Raise your hand if you’ve been topping your oatmeal with a shake from the same giant jar of ground cinnamon you’ve had since college. It’s OK. But real talk, your spice rack needs to be organized, and now is the time to do it. Sure, it’ll be tedious, but it’s not like I’m asking you to clean your oven. A spice rack cleanup will probably take no more than one hour. Just put on a podcast you’ve been meaning to listen to and get going.
Organizing and cleaning out your spice rack is a deeply personal process. Some people really do cook with 15 different spices on a regular basis, while others more likely only use a few. The degree to which you buy spices really depends on your cooking style. For example, a former roommate of mine once bought himself a large, expensive tin of saffron threads, used them once or twice, and then proceeded to leave them in the back of the cabinet, forgetting all about them. I found the mostly-full jar months after he’d moved out. Don’t let this happen to your spices. Buy bigger jars of what you think you'll use regularly, and small containers of things you bought to make one recipe. Some stores even sell spices in bulk, so you can be as frugal as you'd like.
According to spice manufacturer Simply Organic, some spices age and lose potency more quickly than others. While whole seeds and barks like cinnamon sticks or fennel seeds will stay fresh for two to three years, ground versions of these spices begin to lose intensity after one year, as will dried herbs like parsley and oregano. Of course, you can finish off that two-year-old jar of chile powder in your shakshuka sauce if you really don’t want to waste it, but trust me when I say the next batch you make with a fresh jar of the seasoning will be a lot brighter.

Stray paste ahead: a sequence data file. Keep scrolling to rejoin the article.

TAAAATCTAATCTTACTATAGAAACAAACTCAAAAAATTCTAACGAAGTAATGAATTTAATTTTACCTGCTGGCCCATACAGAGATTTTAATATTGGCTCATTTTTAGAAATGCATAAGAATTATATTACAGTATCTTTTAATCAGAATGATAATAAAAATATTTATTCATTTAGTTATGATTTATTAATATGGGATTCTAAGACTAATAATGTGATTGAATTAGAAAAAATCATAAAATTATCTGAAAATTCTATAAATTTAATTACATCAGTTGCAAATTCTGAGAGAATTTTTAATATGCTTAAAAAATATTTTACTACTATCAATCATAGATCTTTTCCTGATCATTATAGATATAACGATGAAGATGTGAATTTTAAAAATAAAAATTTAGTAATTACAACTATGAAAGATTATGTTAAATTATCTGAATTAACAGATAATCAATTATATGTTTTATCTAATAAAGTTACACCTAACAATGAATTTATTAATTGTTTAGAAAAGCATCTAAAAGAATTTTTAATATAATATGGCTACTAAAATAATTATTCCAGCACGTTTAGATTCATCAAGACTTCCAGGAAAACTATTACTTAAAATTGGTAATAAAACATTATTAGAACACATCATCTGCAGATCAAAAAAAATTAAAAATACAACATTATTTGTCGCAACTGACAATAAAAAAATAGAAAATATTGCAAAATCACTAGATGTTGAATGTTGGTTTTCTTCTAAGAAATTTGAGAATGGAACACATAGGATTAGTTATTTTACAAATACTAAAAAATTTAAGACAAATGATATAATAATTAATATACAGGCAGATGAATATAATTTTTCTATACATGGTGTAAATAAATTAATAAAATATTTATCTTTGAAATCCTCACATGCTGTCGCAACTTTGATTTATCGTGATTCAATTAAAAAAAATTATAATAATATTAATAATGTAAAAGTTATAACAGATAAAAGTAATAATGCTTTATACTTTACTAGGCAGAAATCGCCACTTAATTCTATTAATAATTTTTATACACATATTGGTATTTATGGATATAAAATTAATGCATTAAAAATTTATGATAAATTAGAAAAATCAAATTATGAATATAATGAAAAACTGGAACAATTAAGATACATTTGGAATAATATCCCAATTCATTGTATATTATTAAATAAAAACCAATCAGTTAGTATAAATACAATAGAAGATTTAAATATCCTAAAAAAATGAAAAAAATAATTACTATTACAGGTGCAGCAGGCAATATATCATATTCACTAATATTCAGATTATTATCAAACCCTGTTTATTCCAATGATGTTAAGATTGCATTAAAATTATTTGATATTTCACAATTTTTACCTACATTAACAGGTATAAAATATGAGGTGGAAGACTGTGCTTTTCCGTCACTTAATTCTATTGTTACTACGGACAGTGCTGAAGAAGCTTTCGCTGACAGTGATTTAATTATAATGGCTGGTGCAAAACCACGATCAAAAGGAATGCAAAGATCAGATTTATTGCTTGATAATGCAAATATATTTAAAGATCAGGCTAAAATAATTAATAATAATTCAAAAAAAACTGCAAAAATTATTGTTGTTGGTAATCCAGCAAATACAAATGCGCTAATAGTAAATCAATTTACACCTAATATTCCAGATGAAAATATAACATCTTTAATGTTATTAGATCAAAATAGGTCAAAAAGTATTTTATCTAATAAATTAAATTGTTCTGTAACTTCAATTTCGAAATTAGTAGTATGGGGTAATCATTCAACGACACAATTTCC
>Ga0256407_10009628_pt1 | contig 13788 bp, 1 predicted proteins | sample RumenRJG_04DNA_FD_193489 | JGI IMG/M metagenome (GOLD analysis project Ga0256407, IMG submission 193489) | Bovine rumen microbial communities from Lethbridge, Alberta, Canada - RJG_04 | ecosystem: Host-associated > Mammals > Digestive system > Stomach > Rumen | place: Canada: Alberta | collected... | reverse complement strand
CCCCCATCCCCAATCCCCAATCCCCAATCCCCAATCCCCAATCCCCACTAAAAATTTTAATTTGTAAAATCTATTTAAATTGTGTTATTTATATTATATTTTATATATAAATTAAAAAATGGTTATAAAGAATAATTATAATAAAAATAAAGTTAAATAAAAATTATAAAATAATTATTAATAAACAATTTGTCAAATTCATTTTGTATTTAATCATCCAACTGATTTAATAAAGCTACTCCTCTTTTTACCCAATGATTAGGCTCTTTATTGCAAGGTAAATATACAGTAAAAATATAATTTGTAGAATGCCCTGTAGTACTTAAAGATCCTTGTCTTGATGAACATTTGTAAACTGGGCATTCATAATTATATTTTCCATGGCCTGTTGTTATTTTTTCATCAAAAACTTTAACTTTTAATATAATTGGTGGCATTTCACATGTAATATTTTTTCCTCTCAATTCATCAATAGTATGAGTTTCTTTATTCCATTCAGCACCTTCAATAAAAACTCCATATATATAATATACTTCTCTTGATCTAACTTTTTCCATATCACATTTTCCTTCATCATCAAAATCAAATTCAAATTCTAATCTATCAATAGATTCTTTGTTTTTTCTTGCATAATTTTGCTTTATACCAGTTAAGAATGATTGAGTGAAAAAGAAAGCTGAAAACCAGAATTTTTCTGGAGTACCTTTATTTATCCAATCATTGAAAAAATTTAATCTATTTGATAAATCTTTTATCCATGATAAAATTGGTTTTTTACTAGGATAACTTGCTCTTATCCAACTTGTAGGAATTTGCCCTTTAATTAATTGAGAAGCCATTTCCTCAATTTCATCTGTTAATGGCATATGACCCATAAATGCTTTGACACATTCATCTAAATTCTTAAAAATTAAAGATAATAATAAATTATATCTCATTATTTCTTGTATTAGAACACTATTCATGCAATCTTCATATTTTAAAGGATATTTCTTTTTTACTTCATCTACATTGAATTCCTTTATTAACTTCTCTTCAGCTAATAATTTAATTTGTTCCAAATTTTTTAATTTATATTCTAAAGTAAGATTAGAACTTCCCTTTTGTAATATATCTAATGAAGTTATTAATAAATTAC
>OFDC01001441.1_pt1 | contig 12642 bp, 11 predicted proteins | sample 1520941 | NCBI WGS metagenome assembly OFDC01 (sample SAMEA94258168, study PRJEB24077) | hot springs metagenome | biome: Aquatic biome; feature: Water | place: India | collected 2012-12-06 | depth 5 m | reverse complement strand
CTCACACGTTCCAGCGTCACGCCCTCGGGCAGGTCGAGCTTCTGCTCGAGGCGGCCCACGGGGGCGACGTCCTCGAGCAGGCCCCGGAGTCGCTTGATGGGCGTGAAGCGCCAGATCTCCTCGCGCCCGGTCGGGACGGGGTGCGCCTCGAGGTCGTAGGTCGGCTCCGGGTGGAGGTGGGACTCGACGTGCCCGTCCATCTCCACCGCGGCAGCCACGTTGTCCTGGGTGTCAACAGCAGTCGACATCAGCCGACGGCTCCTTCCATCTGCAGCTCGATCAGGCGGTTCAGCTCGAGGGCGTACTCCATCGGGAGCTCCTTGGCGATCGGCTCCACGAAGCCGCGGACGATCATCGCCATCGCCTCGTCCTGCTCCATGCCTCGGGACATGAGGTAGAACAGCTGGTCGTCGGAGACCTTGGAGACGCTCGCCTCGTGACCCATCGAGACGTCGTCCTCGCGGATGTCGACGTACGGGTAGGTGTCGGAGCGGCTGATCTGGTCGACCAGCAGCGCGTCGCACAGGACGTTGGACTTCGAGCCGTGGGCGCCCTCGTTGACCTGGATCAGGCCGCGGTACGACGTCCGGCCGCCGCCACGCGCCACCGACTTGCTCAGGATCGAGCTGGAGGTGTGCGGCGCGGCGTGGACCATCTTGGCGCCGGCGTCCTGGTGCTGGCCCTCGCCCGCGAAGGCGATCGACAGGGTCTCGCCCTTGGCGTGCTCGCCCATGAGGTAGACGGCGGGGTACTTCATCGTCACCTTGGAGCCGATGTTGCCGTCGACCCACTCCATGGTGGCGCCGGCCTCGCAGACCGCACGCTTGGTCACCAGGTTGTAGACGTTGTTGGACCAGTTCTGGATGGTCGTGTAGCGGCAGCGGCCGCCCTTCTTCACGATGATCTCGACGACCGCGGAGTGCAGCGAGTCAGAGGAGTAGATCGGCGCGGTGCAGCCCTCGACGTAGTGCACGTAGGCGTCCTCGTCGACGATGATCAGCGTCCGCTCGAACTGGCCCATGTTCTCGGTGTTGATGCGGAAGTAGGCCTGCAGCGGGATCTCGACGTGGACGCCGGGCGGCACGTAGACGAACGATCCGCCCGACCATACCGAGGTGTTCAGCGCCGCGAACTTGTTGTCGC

To begin the spice rack purge, pull out all your little bottles and jars, and divide your spices into sections based on how regularly you use them. If you can’t remember the last time you used something, and you didn’t recently restock your pantry, it’s very likely time to toss the spice.
If you store your spices standing up in a drawer below eye-level, make labels for the lids. It seems ridiculous until the next time you’re shuffling the jars like mad, because you’re 95 percent sure you have cardamom somewhere. If your spices live on a rack, use the rack’s size to determine how many spices you should own at one time—don't let extra jars spill out onto the counter or another cabinet. Of course, you can always buy a bigger rack (and not to give you too many ideas, but for a time I kept all my spices on a little liquor cart… but I’ve since pared way down).
Ultimately, unless you use any spice or herb regularly, it’s a good idea to buy smaller containers. You’ll use them up while they’re at their freshest, then you can start the whole process again.